Born in Oklahoma, Kathleen spent her teen years in the Northwest, where she became enthralled with racing at nearby Playfair racetrack in Spokane, Washington. What led the fair maiden to that den of iniquity on the leaky roof circuit was something as innocent as a Stallion Register bought at a downtown used bookstore in Portland, Oregon.

"I have always been interested in genealogy," admitted Kathleen "and I just became fascinated with the families and pedigrees in that book. It led me to the racetrack, where I found the game intriguing in all of its aspects."

Kathleen eventually moved to the Bluegrass region of Lexington, Kentucky, where she operated the foreign research wing of Bloodstock Research Information Services full time for 7 years, and still contributes foreign stakes results from home on a part-time basis for BRISNET.

An award-winning author, Kathleen has written both fiction and non-fiction of distinction and import. Her tutorial on Dosage, which can be found on this website on the Library page, has aided many a newcomer to the industry in understanding the basic principles of the discipline. She has written extensively about the history of the Triple Crown and its participants.

Along with her sister Joy, she started and helps to maintain an on-line database of all horses to ever participate in the Triple Crown races.

Two of her short stories have been included in an anthology of award-winning fiction published in 2007 by the Thoroughbred Times named "Thoroughbred Tales."

She is married to Barry Irwin. They currently have one dog; a Scottish Terrier named Raider. Her time spent in the Pacific Northwest has left her with a lifelong affliction as a Seattle Seahawk diehard. She also follows University of Kentucky's basketball team.

Kathleen's interests outside of racing are genealogy (i.e. human pedigrees) and the unique hobby of reuniting family members with old photographs of relatives that she places on a dedicated website after finding them in antique shops and flea markets. She has sent "home" more than 200 vintage photographs to descendants and relatives.

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Jenny Staton
EMILY OCHTERBECK           Assistant to CEO

Emily Ochterbeck is a native of Dallas, Texas where she grew up riding and competing horses from a young age. In 2020, she received her Bachelor’s degree in Equine Business from the University of Louisville. Since moving to Kentucky Emily’s love for racing has flourished even more and she feels blessed to be able to work within the industry. Emily can be found still competing in the hunter ring with her American Warmblood ‘Jealousy’ and her Off-Track Thoroughbred ‘Million Dollar Red’.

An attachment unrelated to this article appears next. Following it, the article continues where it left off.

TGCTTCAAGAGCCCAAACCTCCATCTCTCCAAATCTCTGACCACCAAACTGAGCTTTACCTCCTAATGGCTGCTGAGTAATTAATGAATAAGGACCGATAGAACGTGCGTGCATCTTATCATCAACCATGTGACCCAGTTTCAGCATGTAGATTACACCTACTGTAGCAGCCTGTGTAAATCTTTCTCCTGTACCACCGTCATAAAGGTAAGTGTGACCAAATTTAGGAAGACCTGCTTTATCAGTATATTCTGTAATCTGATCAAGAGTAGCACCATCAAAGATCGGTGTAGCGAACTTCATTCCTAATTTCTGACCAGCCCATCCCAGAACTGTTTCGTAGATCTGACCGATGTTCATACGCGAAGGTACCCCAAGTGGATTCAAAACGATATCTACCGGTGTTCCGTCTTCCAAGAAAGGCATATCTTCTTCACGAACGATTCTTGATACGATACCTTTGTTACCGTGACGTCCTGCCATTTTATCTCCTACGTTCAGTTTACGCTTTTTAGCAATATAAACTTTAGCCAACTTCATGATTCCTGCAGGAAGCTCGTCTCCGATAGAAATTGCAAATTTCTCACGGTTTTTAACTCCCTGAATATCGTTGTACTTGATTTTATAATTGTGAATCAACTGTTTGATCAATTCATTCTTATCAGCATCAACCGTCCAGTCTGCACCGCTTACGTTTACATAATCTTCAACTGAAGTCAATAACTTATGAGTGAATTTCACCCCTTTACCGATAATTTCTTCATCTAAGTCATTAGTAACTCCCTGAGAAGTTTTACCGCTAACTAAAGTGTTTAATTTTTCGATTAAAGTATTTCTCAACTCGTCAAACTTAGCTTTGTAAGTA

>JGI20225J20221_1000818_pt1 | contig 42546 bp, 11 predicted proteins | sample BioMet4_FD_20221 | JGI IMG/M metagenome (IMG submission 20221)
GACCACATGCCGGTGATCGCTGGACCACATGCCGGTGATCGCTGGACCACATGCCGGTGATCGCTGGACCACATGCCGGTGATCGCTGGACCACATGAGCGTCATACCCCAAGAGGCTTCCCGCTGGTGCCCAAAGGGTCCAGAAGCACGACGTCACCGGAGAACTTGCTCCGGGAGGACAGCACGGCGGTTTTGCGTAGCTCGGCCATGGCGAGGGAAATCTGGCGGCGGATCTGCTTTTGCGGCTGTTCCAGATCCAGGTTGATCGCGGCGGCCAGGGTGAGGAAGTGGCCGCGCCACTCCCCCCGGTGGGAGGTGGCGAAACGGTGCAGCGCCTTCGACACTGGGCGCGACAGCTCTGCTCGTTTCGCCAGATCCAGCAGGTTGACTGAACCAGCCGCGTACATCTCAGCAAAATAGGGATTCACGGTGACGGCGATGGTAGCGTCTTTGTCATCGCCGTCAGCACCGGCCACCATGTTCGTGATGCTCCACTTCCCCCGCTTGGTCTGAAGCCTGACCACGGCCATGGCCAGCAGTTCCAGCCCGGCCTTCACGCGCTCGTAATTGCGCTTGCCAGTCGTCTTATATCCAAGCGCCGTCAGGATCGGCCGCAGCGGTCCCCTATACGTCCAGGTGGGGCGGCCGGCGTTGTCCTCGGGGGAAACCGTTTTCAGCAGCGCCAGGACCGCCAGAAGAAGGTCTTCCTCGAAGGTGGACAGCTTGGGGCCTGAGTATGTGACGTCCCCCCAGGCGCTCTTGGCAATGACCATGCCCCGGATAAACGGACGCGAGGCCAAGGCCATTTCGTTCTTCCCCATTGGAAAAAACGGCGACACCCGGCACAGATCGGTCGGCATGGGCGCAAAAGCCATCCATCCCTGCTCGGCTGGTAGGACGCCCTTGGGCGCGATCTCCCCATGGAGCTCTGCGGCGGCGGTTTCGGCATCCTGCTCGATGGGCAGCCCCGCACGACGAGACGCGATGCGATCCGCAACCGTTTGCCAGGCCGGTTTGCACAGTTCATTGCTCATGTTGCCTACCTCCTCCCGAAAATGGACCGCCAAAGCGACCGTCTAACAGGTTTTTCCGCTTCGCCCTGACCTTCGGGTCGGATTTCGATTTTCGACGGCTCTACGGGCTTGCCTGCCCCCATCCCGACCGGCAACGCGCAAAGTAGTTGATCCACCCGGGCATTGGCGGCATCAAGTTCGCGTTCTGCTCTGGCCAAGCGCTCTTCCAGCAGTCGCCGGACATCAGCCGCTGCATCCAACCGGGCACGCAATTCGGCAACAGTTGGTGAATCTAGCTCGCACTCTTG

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Christy Neihoff
CHRISTY NEIHOFF           Accounting

Christy Neihoff heads the accounting department. The Kentucky native hails from the western part of the Bluegrass State in Paducah. Before joining Team Valor in January 2011, she worked for 4 years as a bank auditor for a major Lexington accounting firm which Team Valor consults with on taxes. She graduated from the University of Kentucky and is a passionate fan of the Wildcats basketball team. She earned her CPA license in 2013. She oversees all functions of the day-to-day operations in the accounting department including bookkeeping, billing partners, paying bills and making distributions to the partners. Christy lives in Lexington and enjoys going to the races, being outdoors, cooking, and spending time with her niece, Lilly B.

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Julie Burke
JULIE BURKE           Accounting

Julie Burke joined the accounting team in January 2012. The Louisville native handles accounts payables, accounts receivables and bank deposits. Previously she worked as a full charge bookkeeper and contract administrator in the construction industry in Florida and North Carolina. Working in the equine industry comes naturally to her, as she farmed outside Louisville after high school and owned a roan Saddlebred named Redbird. Julie has three grown children and lives with her two dogs Farris and Honey in Lexington. She likes updating her family's genealogy, and for fun takes walks with her dog, reads a lot and likes to go to the movies.